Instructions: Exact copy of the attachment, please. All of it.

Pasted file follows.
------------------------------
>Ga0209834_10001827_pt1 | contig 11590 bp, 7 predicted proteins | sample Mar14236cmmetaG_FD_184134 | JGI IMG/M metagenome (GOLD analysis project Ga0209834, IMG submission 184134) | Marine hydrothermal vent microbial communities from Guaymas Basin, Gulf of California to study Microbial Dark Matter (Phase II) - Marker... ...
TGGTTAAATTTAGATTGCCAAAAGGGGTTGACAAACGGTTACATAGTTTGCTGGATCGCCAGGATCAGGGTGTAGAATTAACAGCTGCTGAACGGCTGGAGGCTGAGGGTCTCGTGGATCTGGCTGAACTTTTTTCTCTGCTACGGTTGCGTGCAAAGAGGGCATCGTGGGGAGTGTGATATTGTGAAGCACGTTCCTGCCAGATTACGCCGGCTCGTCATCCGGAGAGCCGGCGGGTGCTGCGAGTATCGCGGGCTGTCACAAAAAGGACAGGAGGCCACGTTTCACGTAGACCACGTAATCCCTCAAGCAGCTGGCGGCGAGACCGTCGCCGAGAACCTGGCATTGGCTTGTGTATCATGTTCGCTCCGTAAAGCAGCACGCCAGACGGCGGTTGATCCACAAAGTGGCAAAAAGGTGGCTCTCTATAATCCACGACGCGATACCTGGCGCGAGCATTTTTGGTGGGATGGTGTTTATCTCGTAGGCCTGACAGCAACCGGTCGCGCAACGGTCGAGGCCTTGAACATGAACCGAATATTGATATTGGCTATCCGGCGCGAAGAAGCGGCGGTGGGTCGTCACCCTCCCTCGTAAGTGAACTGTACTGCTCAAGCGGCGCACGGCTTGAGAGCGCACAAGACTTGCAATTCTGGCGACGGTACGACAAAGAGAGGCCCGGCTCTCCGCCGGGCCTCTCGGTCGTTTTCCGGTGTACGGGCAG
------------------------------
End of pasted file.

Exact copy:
>Ga0209834_10001827_pt1 | contig 11590 bp, 7 predicted proteins | sample Mar14236cmmetaG_FD_184134 | JGI IMG/M metagenome (GOLD analysis project Ga0209834, IMG submission 184134) | Marine hydrothermal vent microbial communities from Guaymas Basin, Gulf of California to study Microbial Dark Matter (Phase II) - Marker... ...
TGGTTAAATTTAGATTGCCAAAAGGGGTTGACAAACGGTTACATAGTTTGCTGGATCGCCAGGATCAGGGTGTAGAATTAACAGCTGCTGAACGGCTGGAGGCTGAGGGTCTCGTGGATCTGGCTGAACTTTTTTCTCTGCTACGGTTGCGTGCAAAGAGGGCATCGTGGGGAGTGTGATATTGTGAAGCACGTTCCTGCCAGATTACGCCGGCTCGTCATCCGGAGAGCCGGCGGGTGCTGCGAGTATCGCGGGCTGTCACAAAAAGGACAGGAGGCCACGTTTCACGTAGACCACGTAATCCCTCAAGCAGCTGGCGGCGAGACCGTCGCCGAGAACCTGGCATTGGCTTGTGTATCATGTTCGCTCCGTAAAGCAGCACGCCAGACGGCGGTTGATCCACAAAGTGGCAAAAAGGTGGCTCTCTATAATCCACGACGCGATACCTGGCGCGAGCATTTTTGGTGGGATGGTGTTTATCTCGTAGGCCTGACAGCAACCGGTCGCGCAACGGTCGAGGCCTTGAACATGAACCGAATATTGATATTGGCTATCCGGCGCGAAGAAGCGGCGGTGGGTCGTCACCCTCCCTCGTAAGTGAACTGTACTGCTCAAGCGGCGCACGGCTTGAGAGCGCACAAGACTTGCAATTCTGGCGACGGTACGACAAAGAGAGGCCCGGCTCTCCGCCGGGCCTCTCGGTCGTTTTCCGGTGTACGGGCAG